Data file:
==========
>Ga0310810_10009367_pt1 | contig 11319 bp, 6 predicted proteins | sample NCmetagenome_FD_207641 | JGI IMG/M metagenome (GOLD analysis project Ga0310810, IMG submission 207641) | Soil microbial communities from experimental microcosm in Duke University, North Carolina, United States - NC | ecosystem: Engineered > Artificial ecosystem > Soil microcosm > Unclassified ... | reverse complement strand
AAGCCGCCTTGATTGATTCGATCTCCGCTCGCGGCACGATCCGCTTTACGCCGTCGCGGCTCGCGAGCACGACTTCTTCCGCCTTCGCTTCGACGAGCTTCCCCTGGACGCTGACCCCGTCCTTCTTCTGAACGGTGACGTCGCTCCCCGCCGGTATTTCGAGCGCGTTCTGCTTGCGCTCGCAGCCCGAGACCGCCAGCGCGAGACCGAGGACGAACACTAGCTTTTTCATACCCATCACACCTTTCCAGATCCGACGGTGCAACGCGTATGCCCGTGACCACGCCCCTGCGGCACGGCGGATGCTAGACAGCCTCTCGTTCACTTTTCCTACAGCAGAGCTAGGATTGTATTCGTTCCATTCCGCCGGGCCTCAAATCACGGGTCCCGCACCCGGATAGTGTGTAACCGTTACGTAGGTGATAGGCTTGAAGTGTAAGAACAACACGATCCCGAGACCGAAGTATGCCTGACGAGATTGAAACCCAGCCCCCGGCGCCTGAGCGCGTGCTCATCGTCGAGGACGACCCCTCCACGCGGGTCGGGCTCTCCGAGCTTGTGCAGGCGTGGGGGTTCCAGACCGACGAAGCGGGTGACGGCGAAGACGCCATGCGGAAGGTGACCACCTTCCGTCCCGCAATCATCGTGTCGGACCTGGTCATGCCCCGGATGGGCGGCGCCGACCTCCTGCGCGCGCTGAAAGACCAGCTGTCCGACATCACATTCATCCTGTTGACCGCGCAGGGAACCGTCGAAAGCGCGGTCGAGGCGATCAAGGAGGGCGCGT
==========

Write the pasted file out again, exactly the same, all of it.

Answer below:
>Ga0310810_10009367_pt1 | contig 11319 bp, 6 predicted proteins | sample NCmetagenome_FD_207641 | JGI IMG/M metagenome (GOLD analysis project Ga0310810, IMG submission 207641) | Soil microbial communities from experimental microcosm in Duke University, North Carolina, United States - NC | ecosystem: Engineered > Artificial ecosystem > Soil microcosm > Unclassified ... | reverse complement strand
AAGCCGCCTTGATTGATTCGATCTCCGCTCGCGGCACGATCCGCTTTACGCCGTCGCGGCTCGCGAGCACGACTTCTTCCGCCTTCGCTTCGACGAGCTTCCCCTGGACGCTGACCCCGTCCTTCTTCTGAACGGTGACGTCGCTCCCCGCCGGTATTTCGAGCGCGTTCTGCTTGCGCTCGCAGCCCGAGACCGCCAGCGCGAGACCGAGGACGAACACTAGCTTTTTCATACCCATCACACCTTTCCAGATCCGACGGTGCAACGCGTATGCCCGTGACCACGCCCCTGCGGCACGGCGGATGCTAGACAGCCTCTCGTTCACTTTTCCTACAGCAGAGCTAGGATTGTATTCGTTCCATTCCGCCGGGCCTCAAATCACGGGTCCCGCACCCGGATAGTGTGTAACCGTTACGTAGGTGATAGGCTTGAAGTGTAAGAACAACACGATCCCGAGACCGAAGTATGCCTGACGAGATTGAAACCCAGCCCCCGGCGCCTGAGCGCGTGCTCATCGTCGAGGACGACCCCTCCACGCGGGTCGGGCTCTCCGAGCTTGTGCAGGCGTGGGGGTTCCAGACCGACGAAGCGGGTGACGGCGAAGACGCCATGCGGAAGGTGACCACCTTCCGTCCCGCAATCATCGTGTCGGACCTGGTCATGCCCCGGATGGGCGGCGCCGACCTCCTGCGCGCGCTGAAAGACCAGCTGTCCGACATCACATTCATCCTGTTGACCGCGCAGGGAACCGTCGAAAGCGCGGTCGAGGCGATCAAGGAGGGCGCGT